Even worse than that, the GX32D-2 is a 22 watt bulb - that's a lot an electricity for a standard outdoor house light fixture. It's simply a light to help guide the way, so it doesn't need to be bright enough to read by. And it's on for 12+ hours a day.
My goal is to replace this 22 watt bulb system with a traditional light socket and a commonly available LED bulb.
What's Inside the GX32D fixtureThe light fixture has three major electrical parts: the ballast transformer, the bulb socket, and the bulb itself. If the bulb stops working, it is usually either due to the bulb or the ballast. Replacement bulbs, ordered online or from a specialty shop, can cost $15. A replacement ballast can be $20. Bulb replacement is easy, but replacing a burnt-out ballast means removing the fixture and rewiring. Yuk. I want to stop all that.
My Retrofit GoalsMy goal is to make a simple, clean and reliable conversion from the existing electrical components, with a minimum of spending.
- Lower power expense by at least 80%
- Use a traditional light bulb connectors
- Ease maintenance
- Lower bulb replacement costs
Light Needs AnalysisI want to make sure that my new light set-up will provide as much light as the existing set-up. The GX32D bulb is generally rated at 1200 Lumens, but I don't need to replace it with another 1200 Lumen device to get the same brightness.
Lumens is the measure of all of the light leaving a bulb, but lux is the amount of light falling on a particular spot. One thing about my outdoor light fixture is that the light is supposed to shine light mostly downwards in order to illuminate the ground. A lot of the light ends up inside the fixture and gets converted into heat. A lamp that directs more light downward will be greatly more efficient - and possibly brighter.
I have a light meter, so I can measure the actual light output to test different options.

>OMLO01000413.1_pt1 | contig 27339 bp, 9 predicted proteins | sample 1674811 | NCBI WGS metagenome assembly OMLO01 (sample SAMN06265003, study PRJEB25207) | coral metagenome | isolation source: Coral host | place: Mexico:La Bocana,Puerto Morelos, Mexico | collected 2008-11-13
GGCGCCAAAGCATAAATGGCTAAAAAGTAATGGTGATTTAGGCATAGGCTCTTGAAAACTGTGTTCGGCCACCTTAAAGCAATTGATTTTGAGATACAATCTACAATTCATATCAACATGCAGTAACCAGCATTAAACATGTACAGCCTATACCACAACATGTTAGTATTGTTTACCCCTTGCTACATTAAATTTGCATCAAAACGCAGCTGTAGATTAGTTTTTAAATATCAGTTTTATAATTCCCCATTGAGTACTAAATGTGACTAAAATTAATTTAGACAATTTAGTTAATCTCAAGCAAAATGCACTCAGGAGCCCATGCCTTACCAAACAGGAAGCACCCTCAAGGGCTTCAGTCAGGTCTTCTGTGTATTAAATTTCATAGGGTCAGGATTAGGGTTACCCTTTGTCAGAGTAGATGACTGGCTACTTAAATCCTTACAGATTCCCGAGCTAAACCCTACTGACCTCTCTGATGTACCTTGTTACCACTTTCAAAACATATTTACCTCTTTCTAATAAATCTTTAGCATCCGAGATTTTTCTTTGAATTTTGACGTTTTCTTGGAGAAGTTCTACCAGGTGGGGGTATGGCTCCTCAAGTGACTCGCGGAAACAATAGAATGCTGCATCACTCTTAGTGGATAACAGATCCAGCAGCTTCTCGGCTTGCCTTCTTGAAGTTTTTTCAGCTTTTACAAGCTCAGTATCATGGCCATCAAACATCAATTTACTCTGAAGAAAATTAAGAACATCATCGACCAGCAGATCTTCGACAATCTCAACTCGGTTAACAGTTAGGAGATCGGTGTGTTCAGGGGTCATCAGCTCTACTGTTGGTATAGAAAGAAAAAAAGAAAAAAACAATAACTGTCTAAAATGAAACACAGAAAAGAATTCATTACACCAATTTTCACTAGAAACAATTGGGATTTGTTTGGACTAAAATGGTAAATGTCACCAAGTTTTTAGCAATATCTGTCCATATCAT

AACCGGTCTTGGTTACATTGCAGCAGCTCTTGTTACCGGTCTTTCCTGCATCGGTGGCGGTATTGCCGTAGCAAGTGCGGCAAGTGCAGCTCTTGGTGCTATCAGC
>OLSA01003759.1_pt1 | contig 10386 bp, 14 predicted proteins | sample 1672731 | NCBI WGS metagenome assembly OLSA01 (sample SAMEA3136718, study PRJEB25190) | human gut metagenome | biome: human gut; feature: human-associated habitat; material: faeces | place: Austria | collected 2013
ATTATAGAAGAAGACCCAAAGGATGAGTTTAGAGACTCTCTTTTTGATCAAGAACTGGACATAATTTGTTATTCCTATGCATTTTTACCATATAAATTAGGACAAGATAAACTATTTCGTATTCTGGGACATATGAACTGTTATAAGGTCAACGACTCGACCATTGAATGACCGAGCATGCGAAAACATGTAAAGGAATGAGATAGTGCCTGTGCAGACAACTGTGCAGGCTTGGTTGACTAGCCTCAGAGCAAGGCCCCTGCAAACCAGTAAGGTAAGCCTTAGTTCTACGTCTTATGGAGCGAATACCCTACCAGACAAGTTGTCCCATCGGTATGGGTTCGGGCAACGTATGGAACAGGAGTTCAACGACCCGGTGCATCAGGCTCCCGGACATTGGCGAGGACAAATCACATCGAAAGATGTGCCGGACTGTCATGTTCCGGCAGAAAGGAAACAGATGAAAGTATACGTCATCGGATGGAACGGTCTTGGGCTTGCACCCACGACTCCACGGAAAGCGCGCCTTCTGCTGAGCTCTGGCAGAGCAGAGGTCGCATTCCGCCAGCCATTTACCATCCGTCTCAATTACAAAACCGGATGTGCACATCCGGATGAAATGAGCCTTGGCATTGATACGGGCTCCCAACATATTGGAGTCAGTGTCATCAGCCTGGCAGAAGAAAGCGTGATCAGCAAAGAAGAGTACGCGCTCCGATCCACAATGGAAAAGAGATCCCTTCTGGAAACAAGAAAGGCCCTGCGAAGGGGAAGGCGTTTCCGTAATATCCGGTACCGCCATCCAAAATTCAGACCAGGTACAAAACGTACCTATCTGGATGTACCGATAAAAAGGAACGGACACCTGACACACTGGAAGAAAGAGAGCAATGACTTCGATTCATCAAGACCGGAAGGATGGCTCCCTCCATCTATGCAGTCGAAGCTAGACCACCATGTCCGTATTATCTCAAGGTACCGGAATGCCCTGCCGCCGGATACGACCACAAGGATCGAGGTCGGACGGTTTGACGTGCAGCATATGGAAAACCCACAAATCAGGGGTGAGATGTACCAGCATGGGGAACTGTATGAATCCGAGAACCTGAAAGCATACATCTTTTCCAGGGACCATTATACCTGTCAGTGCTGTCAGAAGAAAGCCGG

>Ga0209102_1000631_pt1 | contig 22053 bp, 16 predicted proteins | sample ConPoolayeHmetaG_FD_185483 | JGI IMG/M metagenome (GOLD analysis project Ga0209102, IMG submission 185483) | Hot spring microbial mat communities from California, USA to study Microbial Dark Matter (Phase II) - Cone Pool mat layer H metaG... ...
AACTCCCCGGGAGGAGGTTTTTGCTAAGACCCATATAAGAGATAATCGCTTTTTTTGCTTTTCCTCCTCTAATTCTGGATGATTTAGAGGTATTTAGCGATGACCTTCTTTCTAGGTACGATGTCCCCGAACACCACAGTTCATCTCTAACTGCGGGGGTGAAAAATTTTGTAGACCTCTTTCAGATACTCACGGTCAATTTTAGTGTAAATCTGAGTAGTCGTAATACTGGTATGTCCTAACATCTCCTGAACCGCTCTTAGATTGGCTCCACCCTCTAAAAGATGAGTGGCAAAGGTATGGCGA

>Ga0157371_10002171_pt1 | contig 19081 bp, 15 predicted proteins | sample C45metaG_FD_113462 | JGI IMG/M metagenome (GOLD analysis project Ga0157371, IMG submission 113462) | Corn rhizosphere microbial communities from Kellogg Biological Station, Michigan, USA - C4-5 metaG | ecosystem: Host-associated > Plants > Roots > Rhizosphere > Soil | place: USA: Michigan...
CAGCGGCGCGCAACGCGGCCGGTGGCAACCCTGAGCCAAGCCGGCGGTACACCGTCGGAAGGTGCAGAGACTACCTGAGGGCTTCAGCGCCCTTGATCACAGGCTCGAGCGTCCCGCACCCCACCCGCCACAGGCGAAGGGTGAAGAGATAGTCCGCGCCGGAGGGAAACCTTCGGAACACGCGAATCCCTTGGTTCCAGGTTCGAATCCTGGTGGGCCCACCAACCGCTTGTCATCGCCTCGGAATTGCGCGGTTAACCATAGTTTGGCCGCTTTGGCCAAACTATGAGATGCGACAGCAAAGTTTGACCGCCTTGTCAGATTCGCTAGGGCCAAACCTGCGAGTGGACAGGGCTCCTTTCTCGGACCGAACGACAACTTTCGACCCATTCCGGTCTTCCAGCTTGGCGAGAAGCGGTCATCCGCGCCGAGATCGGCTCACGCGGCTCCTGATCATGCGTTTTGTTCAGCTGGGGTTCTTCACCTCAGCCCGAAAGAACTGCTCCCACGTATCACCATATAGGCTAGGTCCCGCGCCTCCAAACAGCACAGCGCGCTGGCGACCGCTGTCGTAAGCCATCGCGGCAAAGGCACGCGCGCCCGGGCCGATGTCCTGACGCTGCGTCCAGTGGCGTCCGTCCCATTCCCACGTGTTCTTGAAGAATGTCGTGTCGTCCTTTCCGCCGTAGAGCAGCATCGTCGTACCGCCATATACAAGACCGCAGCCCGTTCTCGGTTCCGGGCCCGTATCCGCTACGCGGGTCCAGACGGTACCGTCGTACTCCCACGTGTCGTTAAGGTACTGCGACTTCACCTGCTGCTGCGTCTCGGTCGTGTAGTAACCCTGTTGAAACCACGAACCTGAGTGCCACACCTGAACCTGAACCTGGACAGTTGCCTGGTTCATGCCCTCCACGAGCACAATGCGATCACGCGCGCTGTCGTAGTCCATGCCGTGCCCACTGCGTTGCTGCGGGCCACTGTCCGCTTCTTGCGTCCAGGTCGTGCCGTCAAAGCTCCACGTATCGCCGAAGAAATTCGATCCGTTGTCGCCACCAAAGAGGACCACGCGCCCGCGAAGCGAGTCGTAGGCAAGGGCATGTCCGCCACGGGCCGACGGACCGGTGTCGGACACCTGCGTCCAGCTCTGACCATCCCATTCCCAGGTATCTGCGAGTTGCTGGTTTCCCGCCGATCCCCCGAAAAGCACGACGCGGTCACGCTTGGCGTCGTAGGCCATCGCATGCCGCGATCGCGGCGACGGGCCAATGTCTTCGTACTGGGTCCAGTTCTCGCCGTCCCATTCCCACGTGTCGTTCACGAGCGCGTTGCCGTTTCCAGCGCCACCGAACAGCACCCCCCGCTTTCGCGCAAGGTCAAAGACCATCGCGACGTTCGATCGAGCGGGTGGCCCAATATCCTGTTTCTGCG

Therefore, in order to get a baseline of the existing set-up, I measured the light output under the lamp at a distance of 1 yard. The meter reports 160 lux. Any new bulb should shine 160 lux under the lamp.
Some options to fix the problemSo at this point I know what I want, but now the question is how to do it. There are lots of solutions. Here are the three that I looked into:
Replace the socket. This is the solution I chose. It means taking down the lamp and removing the old ballast and socket, but a simple $5 lamp holder socket is the only new parts that is required.
Replace the fixture. Another solution is to completely replace the fixture. But I actually like my old fixture's style quite a lot. It's made out of heavy cast aluminum, and so it is quite tough. New fixtures are generally poorly made, or it they're not poorly made, they're very expensive. It's a shame to go throw this one away when the only thing wrong with it is the bulb it requires.
Install a bulb adapter. There may be adapters that can convert a GX32D socket into a traditional socket. But you still have to remove the ballast from the circuit, and the adapters are hard to find and expensive too. This seems like the worst solution.
The processHere is the process I used to replace GX32D socket with a traditional socket.
- Remove the fixture from the house.
- Removed the baseplate that holds the ballast and socket
- Removed the socket and ballast from the baseplate
- Repainted the baseplate a gloss white
- Repainted the fixture a satin black
Bulb SelectionNow that I had a fixture, it was time to test the light output of various replacement bulbs. Of course not everyone has to do this, but I figured I have the equipment, so why not.
I started with the lowest wattage LED bulb I have laying around - a 3 watt LED that I bought on Amazon. I measured the light under my new fixture at 169 lux... brighter than the original 22 watt bulb! It turns out that the fixture oriented the GX32D bulb in a very inefficient way, and so my new LED retrofit with a nearly optimal lamp orientation provides about the same light on the ground.
Since this was the lowest wattage bulb I had, and since it threw plenty of light, I went with it.
Just for fun, I measured the actual power usage of the old and new bulbs on my kill-o-watt power meter. The GX32D light and ballast uses 23 watts, and the new bulb only uses 2.5 watts - that's a huge 20.5 watts in power savings.
- The basic relamping cost about $8 (for the socket and the wire) and took about 15 minutes
- The repainting cost about $6 (for spray paint)
- The LED retrofit saves me about $40 a year in electricity costs
- The LED retrofit provides the same light